Jeremy from kneeling


While most of my notoriety these days revolves around the firearms world,  I have been practicing, studying, or teaching some form of Asian martial art (mostly Japanese) for 42 years now.  Most were traditional systems, a few have been anything but.  From early bare knuckle matches to a stint as a sparring partner for a former Midwest Kick Boxing champion my experience (some would say folly) has been varied.  Everything from breaking bats with my shins to kicking apples from the tips of katana has been accomplished,  and I have the knuckles, injuries and scars to prove it.  As my experience and age increase my focus becomes staunchly traditional with little use for competitive martial arts.   It brings with it an occasional question of hypocrisy, as my firearms training focus is a bit different.  Recently asked”whats the difference between competing with a firearm, and Karate”I decided to answer that here.  So, lets start with some clarification.

Fighting is well, fighting. 

MMA (Mixed Martial Arts) to me is an organized fight with rules, similar to what we did in the “old days”.    Are they competing, ya, but it  cannot be compared to what is seen in typical “contests”.  When asked to “teach me to fight” I send students to an MMA gym, especially if they want instant results.  The best way to learn fighting is to fight, and that is what they do.  There are some Japanese arts like Ashihara, Kyokushin and similar that are close, very close, but nothing at this point is more focussed on pure fighting as MMA.  Properly taught traditional martial arts offer many things,  fighting skills being one of them, but are simply not for everyone – especially if you lack patience.  But you cannot compare MMA to”sport karate”.

Martial Arts designed to be  Sports

Sports formed from martial arts are great.  Judo for instance is a sport, as is olympic Tae Kwon Do.  Much of the modern Kendo world remains focussed around its use as a sport.  Some of these systems also provide training in more traditional fighting, but as a rule they understand the difference.   Training, philosophy,  and focus are all geared towards scoring points with the actual ability to fight secondary or non-existent. Most students know that going in.    It is especially true in America with many arts bearing little resemblance to their Asian counterparts.  Its not that these competitors cannot fight, some are excellent, it’s just not the norm nor the focus of the training.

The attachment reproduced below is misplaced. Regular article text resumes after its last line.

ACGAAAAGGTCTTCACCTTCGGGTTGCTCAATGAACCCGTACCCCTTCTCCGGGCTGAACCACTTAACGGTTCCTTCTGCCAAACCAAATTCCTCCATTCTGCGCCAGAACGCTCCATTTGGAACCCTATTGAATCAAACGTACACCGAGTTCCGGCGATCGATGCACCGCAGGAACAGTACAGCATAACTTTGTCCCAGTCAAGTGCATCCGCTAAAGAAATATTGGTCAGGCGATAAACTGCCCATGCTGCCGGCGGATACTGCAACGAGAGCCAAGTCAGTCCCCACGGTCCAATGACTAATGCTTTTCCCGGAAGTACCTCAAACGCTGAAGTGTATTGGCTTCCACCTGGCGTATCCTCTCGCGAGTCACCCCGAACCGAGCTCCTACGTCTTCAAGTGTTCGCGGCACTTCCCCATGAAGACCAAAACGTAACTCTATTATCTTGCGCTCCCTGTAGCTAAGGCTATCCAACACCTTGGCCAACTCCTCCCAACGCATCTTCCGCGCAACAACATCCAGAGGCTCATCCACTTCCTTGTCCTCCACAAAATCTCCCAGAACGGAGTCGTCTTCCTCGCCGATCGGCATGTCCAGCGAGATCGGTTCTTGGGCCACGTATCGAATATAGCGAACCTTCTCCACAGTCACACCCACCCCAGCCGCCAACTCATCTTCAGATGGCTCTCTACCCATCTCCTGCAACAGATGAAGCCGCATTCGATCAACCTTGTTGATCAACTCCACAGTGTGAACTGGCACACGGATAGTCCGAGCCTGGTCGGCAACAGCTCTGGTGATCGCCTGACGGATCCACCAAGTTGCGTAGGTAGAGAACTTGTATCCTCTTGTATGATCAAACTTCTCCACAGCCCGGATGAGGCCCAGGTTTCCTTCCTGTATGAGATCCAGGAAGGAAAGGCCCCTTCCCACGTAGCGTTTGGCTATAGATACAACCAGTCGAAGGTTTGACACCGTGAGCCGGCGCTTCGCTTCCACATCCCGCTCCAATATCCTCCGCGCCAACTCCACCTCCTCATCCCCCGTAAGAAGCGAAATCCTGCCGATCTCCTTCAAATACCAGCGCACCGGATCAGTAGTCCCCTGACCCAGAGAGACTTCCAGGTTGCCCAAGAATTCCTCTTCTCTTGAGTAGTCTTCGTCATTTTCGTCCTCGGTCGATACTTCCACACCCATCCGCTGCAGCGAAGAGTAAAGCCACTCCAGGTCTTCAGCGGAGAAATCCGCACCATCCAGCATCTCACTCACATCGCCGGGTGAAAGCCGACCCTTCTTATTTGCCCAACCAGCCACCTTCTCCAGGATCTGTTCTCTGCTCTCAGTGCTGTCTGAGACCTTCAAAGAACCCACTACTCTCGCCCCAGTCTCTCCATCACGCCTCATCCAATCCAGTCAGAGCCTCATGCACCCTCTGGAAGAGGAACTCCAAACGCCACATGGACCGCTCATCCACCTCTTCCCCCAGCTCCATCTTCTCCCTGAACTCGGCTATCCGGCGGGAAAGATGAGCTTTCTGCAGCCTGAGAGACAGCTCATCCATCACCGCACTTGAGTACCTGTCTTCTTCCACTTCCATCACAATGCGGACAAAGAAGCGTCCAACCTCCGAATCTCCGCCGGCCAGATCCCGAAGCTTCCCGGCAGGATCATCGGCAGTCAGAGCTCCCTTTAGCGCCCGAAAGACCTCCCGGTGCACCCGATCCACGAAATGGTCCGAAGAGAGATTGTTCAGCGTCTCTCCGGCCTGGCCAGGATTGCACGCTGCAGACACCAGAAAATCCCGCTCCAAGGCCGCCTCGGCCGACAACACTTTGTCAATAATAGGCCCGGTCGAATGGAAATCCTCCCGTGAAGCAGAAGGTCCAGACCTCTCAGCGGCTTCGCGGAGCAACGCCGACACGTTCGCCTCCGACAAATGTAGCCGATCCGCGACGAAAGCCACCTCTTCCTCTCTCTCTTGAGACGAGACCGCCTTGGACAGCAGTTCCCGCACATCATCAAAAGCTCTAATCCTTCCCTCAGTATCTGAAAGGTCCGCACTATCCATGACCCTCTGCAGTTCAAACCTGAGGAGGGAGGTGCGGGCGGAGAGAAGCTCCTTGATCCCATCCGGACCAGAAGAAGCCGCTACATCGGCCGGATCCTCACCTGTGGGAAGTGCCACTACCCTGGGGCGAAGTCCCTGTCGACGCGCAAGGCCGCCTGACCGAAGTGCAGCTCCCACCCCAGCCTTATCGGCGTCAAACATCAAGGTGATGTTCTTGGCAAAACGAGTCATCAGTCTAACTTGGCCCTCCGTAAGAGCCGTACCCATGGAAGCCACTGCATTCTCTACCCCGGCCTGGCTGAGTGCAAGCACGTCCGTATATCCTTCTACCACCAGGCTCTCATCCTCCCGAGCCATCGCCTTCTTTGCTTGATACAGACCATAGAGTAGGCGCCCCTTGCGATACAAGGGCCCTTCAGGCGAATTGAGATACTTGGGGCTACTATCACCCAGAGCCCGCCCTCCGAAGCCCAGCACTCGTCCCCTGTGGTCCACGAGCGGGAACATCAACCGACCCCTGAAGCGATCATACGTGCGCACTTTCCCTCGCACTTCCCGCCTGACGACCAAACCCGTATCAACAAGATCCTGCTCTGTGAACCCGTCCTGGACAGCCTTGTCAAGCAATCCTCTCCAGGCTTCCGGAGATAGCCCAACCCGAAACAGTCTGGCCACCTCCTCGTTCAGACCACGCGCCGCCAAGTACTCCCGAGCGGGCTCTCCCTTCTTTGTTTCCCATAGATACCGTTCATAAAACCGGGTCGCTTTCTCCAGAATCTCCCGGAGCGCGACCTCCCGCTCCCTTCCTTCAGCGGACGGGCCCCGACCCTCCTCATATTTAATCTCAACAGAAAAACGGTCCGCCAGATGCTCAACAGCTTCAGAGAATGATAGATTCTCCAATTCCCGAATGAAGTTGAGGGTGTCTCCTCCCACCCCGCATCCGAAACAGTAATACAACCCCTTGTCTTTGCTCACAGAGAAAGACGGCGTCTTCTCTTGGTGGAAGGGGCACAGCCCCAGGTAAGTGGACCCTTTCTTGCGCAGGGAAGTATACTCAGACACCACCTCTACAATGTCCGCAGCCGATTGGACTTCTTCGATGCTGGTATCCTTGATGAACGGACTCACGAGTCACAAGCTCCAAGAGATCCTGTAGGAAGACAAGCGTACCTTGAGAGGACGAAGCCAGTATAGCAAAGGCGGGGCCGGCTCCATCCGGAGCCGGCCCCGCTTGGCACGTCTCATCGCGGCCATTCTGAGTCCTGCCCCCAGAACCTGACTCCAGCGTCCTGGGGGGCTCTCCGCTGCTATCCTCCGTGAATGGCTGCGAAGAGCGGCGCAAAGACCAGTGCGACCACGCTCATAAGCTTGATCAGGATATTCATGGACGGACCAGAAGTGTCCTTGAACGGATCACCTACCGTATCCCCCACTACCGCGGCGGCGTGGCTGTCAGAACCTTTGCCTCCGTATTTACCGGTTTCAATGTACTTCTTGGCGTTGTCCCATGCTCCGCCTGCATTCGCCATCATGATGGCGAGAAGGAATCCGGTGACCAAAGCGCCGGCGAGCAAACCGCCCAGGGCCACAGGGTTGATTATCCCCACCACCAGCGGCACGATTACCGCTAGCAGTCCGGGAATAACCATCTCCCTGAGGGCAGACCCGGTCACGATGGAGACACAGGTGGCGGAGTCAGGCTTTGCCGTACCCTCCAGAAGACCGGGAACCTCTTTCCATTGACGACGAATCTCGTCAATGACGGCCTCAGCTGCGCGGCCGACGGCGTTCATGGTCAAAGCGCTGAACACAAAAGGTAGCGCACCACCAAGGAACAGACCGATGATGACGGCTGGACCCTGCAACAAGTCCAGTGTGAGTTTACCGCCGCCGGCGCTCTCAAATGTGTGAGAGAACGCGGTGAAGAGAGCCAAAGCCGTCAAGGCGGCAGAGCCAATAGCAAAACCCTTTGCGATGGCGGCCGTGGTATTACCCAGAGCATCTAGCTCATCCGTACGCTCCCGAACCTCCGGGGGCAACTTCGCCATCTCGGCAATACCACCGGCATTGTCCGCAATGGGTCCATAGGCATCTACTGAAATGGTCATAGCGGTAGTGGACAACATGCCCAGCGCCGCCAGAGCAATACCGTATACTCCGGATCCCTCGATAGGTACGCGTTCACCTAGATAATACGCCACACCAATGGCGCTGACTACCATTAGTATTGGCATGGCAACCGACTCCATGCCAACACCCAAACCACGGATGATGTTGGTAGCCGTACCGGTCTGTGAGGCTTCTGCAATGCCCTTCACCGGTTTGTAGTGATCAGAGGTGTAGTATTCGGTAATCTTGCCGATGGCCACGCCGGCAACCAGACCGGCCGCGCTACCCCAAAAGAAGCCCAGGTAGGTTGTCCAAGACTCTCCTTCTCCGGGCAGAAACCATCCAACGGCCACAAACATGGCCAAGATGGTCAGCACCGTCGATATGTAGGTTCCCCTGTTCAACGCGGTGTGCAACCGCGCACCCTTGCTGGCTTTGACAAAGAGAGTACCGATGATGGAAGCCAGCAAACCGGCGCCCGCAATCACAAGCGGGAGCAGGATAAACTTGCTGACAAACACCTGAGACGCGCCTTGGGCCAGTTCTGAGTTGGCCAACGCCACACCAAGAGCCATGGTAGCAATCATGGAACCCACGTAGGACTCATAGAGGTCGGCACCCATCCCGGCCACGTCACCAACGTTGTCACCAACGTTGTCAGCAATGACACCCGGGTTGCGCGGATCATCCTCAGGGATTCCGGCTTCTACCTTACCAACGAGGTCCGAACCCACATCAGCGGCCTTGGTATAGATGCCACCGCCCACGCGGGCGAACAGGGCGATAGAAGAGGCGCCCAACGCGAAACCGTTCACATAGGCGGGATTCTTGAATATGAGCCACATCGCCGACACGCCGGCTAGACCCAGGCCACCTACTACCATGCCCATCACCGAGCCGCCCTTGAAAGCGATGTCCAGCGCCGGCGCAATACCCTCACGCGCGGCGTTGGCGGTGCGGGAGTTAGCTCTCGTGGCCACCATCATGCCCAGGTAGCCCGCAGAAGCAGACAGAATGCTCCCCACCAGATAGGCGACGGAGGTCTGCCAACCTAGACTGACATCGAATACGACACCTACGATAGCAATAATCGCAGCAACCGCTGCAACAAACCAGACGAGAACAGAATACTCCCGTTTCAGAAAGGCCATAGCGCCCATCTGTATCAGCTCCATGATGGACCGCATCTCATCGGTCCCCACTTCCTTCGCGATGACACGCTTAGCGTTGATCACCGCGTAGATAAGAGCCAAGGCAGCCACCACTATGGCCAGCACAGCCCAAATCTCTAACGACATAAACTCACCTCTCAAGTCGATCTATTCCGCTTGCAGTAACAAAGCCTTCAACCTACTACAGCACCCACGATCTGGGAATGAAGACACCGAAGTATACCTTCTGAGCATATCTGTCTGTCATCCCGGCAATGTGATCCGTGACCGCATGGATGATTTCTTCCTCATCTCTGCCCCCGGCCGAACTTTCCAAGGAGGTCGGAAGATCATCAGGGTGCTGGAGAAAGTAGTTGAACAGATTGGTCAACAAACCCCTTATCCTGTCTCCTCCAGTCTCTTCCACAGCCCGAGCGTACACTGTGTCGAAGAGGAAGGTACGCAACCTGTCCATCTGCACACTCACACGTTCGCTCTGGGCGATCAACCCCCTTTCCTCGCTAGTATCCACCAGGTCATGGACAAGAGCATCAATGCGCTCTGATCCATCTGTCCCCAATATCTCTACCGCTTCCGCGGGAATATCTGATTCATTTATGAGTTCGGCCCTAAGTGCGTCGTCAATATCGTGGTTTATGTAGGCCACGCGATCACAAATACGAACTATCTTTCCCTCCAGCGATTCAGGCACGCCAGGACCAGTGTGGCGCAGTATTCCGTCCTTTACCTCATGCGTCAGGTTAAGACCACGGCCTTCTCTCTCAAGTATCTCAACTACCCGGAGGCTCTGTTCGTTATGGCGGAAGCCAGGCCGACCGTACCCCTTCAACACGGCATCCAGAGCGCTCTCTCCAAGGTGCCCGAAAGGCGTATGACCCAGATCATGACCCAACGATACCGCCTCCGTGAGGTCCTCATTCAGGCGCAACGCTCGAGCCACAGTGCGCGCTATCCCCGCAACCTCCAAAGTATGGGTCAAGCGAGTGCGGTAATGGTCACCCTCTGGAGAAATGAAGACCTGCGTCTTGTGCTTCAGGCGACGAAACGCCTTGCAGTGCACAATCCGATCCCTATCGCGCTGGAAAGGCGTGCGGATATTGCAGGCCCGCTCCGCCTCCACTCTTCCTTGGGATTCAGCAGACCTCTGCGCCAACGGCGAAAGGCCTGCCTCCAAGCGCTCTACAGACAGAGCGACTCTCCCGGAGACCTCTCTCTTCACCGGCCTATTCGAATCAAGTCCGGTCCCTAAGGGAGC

Sport Karate

Most Karate competition today is exactly the  opposite of its early adoption as a training tool.  Originally  focused on application with competition a means to increase stress and safely test your skills,  the reverse is often true – and there in lies my issue.  Much of Karate today has tournament attendance and accomplishments the primary focus with practical application all but extinct. A recent conversation with a mother of a friend solidified this.  She based her daughters entire ability on the fact she won her division at a local tournament?   In fact, she calmly explained how she must be good because of all the medals accumulated.  This is no neophyte to traditional training, yet she completely misses the entire point to martial arts training.

Power and focus are abandoned with many schools nothing more than organized  babysitting.  Kata(forms) are altered to look more like gymnastics. Low ranking students are taught advanced kata in order to “compete” –  even our system recently experienced this.   Emphasis during kumite (fighting) is on scoring points, posing for the judges, and “looking” like your punch had effectiveness.  Contestants grunt, scream, stomp, slap their sides, yell, and contort themselves trying to simulate power and intensity.  It can be quite entertaining to watch.   Don’t get me wrong, if that turns your crank have at it, but don’t call it a martial art.   It provides many of the same benefits of soccer, baseball, gymnastics, or any other sport, it is just not a martial art.